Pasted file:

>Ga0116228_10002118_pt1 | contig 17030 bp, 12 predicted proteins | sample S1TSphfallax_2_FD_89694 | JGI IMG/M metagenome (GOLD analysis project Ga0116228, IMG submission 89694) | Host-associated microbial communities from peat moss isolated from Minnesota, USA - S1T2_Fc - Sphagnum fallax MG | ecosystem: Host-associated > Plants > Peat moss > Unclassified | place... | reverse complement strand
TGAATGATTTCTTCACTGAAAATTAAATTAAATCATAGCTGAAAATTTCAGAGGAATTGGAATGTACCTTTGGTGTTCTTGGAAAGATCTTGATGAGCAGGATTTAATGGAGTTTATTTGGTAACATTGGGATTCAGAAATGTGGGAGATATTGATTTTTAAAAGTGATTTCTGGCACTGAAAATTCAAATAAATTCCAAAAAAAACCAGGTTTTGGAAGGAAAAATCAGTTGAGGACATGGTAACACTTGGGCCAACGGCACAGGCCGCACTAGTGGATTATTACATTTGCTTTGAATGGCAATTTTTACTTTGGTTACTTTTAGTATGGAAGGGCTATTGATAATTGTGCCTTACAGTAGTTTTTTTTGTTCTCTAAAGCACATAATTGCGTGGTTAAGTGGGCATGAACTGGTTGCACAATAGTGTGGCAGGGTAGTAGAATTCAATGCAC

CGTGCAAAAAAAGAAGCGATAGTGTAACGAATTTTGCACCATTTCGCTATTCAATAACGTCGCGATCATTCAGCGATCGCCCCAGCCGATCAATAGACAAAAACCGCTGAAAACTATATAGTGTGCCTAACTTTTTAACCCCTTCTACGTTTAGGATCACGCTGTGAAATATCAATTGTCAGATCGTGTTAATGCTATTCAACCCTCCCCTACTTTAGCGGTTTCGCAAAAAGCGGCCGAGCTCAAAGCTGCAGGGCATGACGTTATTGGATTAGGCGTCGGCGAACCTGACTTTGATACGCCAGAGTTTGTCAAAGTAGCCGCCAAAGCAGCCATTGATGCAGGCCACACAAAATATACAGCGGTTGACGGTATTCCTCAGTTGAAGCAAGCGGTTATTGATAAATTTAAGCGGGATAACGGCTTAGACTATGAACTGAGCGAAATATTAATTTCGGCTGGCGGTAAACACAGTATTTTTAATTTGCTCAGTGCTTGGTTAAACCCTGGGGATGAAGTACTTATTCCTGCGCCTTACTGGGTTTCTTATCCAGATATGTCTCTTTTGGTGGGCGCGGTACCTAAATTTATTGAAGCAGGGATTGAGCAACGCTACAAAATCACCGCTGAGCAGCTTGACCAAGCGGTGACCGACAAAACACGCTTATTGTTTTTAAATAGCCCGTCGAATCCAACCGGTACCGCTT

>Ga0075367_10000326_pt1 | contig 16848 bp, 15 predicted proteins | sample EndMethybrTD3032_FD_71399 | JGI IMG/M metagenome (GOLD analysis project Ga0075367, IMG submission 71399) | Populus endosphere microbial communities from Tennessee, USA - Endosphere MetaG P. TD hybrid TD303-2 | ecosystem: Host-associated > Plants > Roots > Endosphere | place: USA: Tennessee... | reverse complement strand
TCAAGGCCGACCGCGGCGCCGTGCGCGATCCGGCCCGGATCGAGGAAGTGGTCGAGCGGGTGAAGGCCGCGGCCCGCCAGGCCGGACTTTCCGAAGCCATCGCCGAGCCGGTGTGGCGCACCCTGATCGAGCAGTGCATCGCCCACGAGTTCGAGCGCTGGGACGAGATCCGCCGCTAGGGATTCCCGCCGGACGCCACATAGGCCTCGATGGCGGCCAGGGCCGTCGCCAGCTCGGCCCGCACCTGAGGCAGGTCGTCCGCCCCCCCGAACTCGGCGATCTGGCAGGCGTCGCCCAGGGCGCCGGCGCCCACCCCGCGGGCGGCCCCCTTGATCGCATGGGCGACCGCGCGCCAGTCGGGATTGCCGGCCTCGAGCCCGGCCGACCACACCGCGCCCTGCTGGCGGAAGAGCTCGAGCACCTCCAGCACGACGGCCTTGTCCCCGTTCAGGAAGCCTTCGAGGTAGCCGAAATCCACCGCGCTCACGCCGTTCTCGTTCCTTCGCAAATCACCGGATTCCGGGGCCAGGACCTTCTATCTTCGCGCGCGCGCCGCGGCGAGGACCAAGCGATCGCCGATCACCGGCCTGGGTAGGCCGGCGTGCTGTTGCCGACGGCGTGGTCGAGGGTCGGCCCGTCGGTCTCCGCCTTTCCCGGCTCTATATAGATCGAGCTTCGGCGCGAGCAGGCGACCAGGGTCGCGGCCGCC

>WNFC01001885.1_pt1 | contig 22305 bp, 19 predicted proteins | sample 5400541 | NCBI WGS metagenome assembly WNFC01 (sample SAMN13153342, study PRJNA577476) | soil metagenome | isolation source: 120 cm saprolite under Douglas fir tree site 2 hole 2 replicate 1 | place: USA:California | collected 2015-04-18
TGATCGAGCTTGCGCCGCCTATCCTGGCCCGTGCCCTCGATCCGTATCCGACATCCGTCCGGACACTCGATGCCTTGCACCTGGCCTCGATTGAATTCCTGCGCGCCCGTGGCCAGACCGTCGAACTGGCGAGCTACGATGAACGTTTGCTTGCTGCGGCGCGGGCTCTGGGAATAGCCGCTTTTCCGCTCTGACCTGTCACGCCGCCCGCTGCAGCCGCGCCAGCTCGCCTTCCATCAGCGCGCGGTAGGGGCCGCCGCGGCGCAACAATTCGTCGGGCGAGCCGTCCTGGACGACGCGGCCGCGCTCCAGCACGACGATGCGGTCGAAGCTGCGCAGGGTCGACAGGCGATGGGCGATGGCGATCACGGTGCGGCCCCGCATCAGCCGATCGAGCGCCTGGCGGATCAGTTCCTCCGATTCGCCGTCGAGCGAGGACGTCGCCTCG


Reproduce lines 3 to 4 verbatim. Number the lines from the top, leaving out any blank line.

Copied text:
CGTGCAAAAAAAGAAGCGATAGTGTAACGAATTTTGCACCATTTCGCTATTCAATAACGTCGCGATCATTCAGCGATCGCCCCAGCCGATCAATAGACAAAAACCGCTGAAAACTATATAGTGTGCCTAACTTTTTAACCCCTTCTACGTTTAGGATCACGCTGTGAAATATCAATTGTCAGATCGTGTTAATGCTATTCAACCCTCCCCTACTTTAGCGGTTTCGCAAAAAGCGGCCGAGCTCAAAGCTGCAGGGCATGACGTTATTGGATTAGGCGTCGGCGAACCTGACTTTGATACGCCAGAGTTTGTCAAAGTAGCCGCCAAAGCAGCCATTGATGCAGGCCACACAAAATATACAGCGGTTGACGGTATTCCTCAGTTGAAGCAAGCGGTTATTGATAAATTTAAGCGGGATAACGGCTTAGACTATGAACTGAGCGAAATATTAATTTCGGCTGGCGGTAAACACAGTATTTTTAATTTGCTCAGTGCTTGGTTAAACCCTGGGGATGAAGTACTTATTCCTGCGCCTTACTGGGTTTCTTATCCAGATATGTCTCTTTTGGTGGGCGCGGTACCTAAATTTATTGAAGCAGGGATTGAGCAACGCTACAAAATCACCGCTGAGCAGCTTGACCAAGCGGTGACCGACAAAACACGCTTATTGTTTTTAAATAGCCCGTCGAATCCAACCGGTACCGCTT

>Ga0075367_10000326_pt1 | contig 16848 bp, 15 predicted proteins | sample EndMethybrTD3032_FD_71399 | JGI IMG/M metagenome (GOLD analysis project Ga0075367, IMG submission 71399) | Populus endosphere microbial communities from Tennessee, USA - Endosphere MetaG P. TD hybrid TD303-2 | ecosystem: Host-associated > Plants > Roots > Endosphere | place: USA: Tennessee... | reverse complement strand